In 2008, the aviation industry took an unprecedented step – it agreed a set of global climate goals, the first for any international transport sector, and a strategy to achieve them. The goals were ambitious but they also conveyed the message that the entire air transport community was engaged: airports, airlines, air traffic management and the makers of aircraft and engines all working together to address the urgent challenge of climate change. The actions taken to meet the first of those goals began some time ago and are highlighted in the Aviation Climate Solutions, a collection of 100 case studies of aviation’s climate action taking place across the world, right now.

Explore these examples, covering action by over 400 organisations in 65 countries in nine areas of climate action. They should inspire aviation partners to further increase fuel efficiency and CO2 reductions. And they should demonstrate to the world that the industry is committed to collaborative solutions.


Collaboration is inherent in most air transport operations. We collaborate to get 100,000 flights a day to their destination. And we are collaborating to reduce CO2 emissions. The climate challenge requires coordinated efforts being made by all sectors of business and society acting together.

Efficiency in the air

It’s not just about what aircraft we fly or what fuel we use, but also how we fly our planes. From take-off to landing, operational efficiency is vital to our story. An aircraft’s natural environment is in the sky – it is built to fly. So we are working on ways to make sure that the flight is as efficient as possible. Technology plays a major role here, but just as important are new ways of thinking.

Efficiency on the ground

Even though we try and keep the aircraft on the ground as little as possible, there are things we can do here to cut emissions too. Airports are the gateway to the air transport system. They are also impressively engaged in energy efficiency measures as part of wider environmental programmes. Airlines and other partners are also working on ground-based efficiency.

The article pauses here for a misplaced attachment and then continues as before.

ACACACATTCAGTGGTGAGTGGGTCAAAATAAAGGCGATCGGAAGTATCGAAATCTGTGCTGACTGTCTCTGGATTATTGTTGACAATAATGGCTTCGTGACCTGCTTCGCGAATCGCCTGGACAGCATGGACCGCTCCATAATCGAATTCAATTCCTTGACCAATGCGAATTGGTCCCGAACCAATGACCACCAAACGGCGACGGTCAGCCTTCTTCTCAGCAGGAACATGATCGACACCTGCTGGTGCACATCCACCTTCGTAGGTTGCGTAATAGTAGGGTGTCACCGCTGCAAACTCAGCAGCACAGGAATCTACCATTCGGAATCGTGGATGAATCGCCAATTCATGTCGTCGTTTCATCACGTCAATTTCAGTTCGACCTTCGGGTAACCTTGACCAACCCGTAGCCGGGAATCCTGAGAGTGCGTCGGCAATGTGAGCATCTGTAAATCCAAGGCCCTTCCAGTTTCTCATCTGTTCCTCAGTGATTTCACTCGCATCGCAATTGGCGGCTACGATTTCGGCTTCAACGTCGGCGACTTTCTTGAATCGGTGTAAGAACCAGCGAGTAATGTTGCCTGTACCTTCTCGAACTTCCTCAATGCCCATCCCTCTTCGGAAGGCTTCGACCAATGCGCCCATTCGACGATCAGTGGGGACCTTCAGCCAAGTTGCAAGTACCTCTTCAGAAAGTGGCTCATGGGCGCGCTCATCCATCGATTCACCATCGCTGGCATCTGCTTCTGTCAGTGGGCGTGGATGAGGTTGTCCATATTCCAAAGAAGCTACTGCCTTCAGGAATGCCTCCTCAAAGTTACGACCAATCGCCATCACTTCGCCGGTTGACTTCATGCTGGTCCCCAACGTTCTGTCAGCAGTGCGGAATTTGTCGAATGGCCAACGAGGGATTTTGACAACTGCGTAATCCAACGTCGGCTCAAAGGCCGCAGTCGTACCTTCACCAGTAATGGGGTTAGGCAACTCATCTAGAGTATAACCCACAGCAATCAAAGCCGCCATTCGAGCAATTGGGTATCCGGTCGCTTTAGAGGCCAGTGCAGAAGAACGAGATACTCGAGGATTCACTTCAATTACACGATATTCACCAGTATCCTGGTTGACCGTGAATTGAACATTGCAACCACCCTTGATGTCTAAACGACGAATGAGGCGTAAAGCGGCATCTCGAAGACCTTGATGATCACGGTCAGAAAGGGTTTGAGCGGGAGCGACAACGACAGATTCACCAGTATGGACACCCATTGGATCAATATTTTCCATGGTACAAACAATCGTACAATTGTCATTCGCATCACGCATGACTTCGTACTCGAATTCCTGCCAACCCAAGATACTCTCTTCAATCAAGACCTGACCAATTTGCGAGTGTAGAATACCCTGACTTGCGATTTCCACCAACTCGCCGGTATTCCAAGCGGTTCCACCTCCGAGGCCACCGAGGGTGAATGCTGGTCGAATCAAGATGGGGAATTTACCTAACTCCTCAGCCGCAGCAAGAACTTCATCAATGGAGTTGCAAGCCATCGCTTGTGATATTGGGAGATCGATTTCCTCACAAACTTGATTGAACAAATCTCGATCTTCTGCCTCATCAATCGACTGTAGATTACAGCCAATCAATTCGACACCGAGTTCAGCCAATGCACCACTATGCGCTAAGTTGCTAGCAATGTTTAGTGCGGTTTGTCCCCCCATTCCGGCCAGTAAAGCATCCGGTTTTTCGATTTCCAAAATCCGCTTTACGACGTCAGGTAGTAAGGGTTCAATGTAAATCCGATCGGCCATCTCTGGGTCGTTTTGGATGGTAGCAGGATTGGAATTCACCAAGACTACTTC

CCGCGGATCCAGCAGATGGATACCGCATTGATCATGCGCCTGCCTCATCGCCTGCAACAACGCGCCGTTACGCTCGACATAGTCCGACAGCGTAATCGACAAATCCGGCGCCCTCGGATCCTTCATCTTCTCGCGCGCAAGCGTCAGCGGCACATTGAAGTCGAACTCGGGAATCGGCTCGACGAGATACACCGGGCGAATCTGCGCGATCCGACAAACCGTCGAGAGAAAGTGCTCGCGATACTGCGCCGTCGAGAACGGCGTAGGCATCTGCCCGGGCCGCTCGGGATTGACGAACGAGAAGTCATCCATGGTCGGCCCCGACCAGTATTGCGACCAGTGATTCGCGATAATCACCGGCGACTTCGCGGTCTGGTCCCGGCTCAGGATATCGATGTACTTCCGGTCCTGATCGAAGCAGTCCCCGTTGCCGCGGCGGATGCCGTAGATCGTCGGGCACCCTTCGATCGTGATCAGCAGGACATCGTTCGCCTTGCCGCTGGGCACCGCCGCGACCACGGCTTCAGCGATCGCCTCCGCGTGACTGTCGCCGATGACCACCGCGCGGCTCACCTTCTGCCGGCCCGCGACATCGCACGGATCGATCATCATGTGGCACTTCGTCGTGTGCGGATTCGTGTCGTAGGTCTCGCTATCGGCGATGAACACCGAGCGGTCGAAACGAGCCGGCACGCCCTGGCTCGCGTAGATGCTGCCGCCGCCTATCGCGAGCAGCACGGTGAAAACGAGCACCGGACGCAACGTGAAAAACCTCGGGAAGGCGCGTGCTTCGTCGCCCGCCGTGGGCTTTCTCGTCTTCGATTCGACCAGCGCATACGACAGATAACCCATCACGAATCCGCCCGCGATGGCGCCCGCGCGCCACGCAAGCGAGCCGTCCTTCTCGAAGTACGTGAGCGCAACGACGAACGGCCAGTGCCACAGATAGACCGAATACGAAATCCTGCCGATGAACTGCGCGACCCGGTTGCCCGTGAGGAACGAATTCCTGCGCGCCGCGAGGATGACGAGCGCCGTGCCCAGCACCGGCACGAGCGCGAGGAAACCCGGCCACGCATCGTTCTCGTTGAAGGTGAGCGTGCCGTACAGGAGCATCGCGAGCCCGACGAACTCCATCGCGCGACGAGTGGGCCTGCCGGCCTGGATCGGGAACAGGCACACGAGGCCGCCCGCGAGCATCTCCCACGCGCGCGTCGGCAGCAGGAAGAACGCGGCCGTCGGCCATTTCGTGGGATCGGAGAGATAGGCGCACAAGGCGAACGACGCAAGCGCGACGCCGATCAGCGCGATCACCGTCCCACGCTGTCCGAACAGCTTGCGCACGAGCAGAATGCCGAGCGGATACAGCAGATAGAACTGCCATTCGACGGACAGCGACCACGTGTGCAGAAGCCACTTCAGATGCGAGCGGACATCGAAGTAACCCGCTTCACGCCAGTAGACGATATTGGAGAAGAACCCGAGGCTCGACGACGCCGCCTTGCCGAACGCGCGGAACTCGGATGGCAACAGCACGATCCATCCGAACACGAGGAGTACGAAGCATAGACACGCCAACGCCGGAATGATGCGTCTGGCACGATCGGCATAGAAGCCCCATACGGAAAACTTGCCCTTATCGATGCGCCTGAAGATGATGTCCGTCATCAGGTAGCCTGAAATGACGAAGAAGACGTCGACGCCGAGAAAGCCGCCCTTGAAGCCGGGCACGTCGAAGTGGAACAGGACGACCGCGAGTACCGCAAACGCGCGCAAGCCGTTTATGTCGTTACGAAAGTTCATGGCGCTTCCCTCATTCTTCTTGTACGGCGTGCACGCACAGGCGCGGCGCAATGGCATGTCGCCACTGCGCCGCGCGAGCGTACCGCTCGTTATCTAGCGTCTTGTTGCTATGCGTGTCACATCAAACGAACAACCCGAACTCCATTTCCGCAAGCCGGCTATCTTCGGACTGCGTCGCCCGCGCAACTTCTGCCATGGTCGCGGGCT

The air transport sector directly employs nearly nine million people worldwide. Each of them is an expert in their part of the bigger picture. Not only have many of these examples found ways to empower their employees to develop new and more efficient practices, but they are also working on ways of getting their teams to work in better ways. 

Alternative energy

We’ve been flying on the same type of fuel since the beginning of jet aircraft. Jet A-1 is perfect. But it is made from fossil sources and the time has come to move on. Over 2,000 commercial flights have taken place using alternative fuels so far. From now on, that will become an everyday occurrence. We are also looking at alternative energy for airports.

Building and construction

The efficiency with which our aircraft and terminals run is one thing, but industry partners are also working on ways to improve the manufacturing process itself. All manufacturers are working on efficiency processes for these plants and there are some examples here. At the same time, the building of airport terminals is leading the way in efficient construction practices.

Carbon management

Although the industry is doing a lot to cut CO2 emissions, a gap remains. How are businesses innovating to manage that carbon? Solutions include system-wide fuel efficiency programmes and carbon offset mechanisms. And airports are getting in on the act to, with one of the most comprehensive carbon management programmes anywhere.


Sometimes, it’s the small things that matter. Big changes are great, but the climate challenge will not only be solved in giant steps. Small steps are needed too. They don’t always make the news, but every day hundreds of engineers and experts across the sector are working to save half a percent of fuel or 1% of CO2 here and there. All these little innovations add up.

Step change

One of the most visible signs of technological progress in aviation is the launch of a new aircraft. It’s a big moment, following years of research and development. As they enter the fleet, the efficiency of the whole industry improves. Over 12,000 new aircraft will enter the fleet in the next few years.